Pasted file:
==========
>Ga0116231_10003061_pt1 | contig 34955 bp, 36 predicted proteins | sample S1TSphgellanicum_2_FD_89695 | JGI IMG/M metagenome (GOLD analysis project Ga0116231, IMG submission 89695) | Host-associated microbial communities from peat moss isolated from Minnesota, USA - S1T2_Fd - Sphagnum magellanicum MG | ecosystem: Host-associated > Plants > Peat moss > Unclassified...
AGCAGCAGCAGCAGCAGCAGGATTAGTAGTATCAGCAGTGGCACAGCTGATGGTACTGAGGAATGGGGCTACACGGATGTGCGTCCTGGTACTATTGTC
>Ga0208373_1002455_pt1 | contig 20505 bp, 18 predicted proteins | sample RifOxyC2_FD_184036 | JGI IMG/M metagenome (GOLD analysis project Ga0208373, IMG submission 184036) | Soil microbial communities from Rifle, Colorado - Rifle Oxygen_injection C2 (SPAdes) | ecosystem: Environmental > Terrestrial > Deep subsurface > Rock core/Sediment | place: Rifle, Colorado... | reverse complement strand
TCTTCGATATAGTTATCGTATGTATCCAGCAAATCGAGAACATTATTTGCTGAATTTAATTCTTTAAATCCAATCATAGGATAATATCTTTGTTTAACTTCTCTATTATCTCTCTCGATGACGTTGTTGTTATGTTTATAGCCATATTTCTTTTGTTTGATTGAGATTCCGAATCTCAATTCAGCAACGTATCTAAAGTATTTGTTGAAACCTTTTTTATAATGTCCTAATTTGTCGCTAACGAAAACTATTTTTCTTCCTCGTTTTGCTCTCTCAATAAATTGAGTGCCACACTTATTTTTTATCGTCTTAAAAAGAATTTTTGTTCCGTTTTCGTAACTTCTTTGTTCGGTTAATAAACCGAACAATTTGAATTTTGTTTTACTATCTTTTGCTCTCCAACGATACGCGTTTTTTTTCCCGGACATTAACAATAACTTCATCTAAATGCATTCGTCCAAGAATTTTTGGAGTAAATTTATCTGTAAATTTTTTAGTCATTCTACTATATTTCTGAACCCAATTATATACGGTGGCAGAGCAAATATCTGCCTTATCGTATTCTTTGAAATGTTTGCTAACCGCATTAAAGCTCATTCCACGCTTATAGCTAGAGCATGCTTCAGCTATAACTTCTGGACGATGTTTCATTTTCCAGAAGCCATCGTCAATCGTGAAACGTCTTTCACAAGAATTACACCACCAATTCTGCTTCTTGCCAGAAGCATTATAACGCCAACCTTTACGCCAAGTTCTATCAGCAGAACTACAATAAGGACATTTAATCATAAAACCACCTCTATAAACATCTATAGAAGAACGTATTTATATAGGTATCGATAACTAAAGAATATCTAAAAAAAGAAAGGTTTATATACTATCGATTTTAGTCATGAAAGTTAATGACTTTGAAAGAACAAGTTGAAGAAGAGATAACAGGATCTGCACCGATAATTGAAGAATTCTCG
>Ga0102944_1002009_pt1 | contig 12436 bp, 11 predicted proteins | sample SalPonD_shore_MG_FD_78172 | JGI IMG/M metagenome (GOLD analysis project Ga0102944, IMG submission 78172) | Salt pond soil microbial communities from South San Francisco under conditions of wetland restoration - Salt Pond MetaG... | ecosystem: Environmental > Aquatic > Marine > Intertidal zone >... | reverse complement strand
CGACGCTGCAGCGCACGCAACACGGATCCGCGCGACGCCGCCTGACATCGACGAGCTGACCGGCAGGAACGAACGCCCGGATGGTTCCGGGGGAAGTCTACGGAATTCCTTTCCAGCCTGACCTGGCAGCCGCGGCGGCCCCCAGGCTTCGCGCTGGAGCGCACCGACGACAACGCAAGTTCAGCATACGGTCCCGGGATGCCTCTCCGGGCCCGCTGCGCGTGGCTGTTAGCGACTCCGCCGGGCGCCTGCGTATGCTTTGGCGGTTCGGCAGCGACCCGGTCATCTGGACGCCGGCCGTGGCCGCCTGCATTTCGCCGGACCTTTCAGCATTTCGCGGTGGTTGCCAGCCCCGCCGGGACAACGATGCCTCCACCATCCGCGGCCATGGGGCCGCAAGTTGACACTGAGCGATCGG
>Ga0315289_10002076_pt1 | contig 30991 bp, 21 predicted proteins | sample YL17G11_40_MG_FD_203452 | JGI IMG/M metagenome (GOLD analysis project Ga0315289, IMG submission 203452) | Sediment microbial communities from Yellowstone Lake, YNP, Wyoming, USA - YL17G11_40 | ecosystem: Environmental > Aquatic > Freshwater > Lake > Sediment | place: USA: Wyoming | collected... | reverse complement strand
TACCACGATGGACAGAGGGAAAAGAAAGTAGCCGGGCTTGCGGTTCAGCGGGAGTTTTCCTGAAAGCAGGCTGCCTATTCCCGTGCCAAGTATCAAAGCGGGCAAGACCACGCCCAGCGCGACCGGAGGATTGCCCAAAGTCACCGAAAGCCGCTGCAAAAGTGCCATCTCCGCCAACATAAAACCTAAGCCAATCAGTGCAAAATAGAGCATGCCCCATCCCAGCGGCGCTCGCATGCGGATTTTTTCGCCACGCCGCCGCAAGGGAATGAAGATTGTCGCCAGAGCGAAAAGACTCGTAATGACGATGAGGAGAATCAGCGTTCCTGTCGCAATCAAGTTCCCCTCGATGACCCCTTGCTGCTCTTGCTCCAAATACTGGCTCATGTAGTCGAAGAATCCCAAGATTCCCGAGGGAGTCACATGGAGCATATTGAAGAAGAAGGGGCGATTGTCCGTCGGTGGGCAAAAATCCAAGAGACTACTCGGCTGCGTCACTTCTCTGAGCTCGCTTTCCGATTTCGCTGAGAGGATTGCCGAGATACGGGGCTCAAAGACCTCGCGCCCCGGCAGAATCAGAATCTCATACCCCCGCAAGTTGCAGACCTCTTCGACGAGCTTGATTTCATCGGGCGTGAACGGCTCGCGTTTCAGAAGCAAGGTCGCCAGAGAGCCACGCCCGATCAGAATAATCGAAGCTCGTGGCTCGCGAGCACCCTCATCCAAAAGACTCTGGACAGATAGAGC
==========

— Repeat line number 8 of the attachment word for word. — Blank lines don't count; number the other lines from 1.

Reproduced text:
TACCACGATGGACAGAGGGAAAAGAAAGTAGCCGGGCTTGCGGTTCAGCGGGAGTTTTCCTGAAAGCAGGCTGCCTATTCCCGTGCCAAGTATCAAAGCGGGCAAGACCACGCCCAGCGCGACCGGAGGATTGCCCAAAGTCACCGAAAGCCGCTGCAAAAGTGCCATCTCCGCCAACATAAAACCTAAGCCAATCAGTGCAAAATAGAGCATGCCCCATCCCAGCGGCGCTCGCATGCGGATTTTTTCGCCACGCCGCCGCAAGGGAATGAAGATTGTCGCCAGAGCGAAAAGACTCGTAATGACGATGAGGAGAATCAGCGTTCCTGTCGCAATCAAGTTCCCCTCGATGACCCCTTGCTGCTCTTGCTCCAAATACTGGCTCATGTAGTCGAAGAATCCCAAGATTCCCGAGGGAGTCACATGGAGCATATTGAAGAAGAAGGGGCGATTGTCCGTCGGTGGGCAAAAATCCAAGAGACTACTCGGCTGCGTCACTTCTCTGAGCTCGCTTTCCGATTTCGCTGAGAGGATTGCCGAGATACGGGGCTCAAAGACCTCGCGCCCCGGCAGAATCAGAATCTCATACCCCCGCAAGTTGCAGACCTCTTCGACGAGCTTGATTTCATCGGGCGTGAACGGCTCGCGTTTCAGAAGCAAGGTCGCCAGAGAGCCACGCCCGATCAGAATAATCGAAGCTCGTGGCTCGCGAGCACCCTCATCCAAAAGACTCTGGACAGATAGAGC